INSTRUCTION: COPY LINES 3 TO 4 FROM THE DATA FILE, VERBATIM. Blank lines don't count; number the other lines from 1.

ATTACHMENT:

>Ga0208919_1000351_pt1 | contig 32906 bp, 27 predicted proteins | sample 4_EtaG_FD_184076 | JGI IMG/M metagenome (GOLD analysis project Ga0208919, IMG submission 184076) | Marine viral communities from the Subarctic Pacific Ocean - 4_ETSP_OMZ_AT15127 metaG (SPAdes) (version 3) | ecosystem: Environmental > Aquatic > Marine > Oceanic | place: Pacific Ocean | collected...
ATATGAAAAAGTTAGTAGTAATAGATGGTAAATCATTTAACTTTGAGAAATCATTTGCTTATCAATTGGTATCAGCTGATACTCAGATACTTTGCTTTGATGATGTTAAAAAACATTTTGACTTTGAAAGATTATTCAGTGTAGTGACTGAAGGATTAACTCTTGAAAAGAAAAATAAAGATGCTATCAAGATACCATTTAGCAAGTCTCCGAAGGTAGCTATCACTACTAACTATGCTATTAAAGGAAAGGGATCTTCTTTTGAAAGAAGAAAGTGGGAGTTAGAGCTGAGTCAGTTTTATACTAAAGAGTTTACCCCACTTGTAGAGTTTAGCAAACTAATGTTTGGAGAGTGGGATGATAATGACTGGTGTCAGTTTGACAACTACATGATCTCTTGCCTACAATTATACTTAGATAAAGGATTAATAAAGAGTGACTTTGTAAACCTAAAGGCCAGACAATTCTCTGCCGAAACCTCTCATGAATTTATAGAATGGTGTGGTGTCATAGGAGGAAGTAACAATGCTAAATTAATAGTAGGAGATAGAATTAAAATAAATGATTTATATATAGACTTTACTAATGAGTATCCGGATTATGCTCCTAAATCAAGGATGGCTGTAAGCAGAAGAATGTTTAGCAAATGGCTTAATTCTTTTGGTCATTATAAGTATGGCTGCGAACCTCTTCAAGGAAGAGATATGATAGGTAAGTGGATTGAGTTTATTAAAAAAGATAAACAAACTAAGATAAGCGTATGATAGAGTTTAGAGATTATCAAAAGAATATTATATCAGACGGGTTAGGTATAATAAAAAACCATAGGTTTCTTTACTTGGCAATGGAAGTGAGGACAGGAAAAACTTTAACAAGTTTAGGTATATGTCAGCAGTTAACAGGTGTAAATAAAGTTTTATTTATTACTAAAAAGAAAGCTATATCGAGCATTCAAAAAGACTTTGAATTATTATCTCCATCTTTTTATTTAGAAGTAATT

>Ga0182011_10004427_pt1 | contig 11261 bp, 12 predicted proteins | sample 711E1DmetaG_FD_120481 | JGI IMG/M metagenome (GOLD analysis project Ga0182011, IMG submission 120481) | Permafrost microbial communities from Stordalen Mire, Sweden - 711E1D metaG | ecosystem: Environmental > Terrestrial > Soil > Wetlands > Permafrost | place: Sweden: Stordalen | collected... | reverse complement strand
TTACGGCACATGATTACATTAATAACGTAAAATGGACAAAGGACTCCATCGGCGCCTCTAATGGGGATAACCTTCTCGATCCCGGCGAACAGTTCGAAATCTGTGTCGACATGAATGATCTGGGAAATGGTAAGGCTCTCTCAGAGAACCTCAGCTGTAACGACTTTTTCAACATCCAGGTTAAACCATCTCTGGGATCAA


>Ga0182011_10004427_pt1 | contig 11261 bp, 12 predicted proteins | sample 711E1DmetaG_FD_120481 | JGI IMG/M metagenome (GOLD analysis project Ga0182011, IMG submission 120481) | Permafrost microbial communities from Stordalen Mire, Sweden - 711E1D metaG | ecosystem: Environmental > Terrestrial > Soil > Wetlands > Permafrost | place: Sweden: Stordalen | collected... | reverse complement strand
TTACGGCACATGATTACATTAATAACGTAAAATGGACAAAGGACTCCATCGGCGCCTCTAATGGGGATAACCTTCTCGATCCCGGCGAACAGTTCGAAATCTGTGTCGACATGAATGATCTGGGAAATGGTAAGGCTCTCTCAGAGAACCTCAGCTGTAACGACTTTTTCAACATCCAGGTTAAACCATCTCTGGGATCAA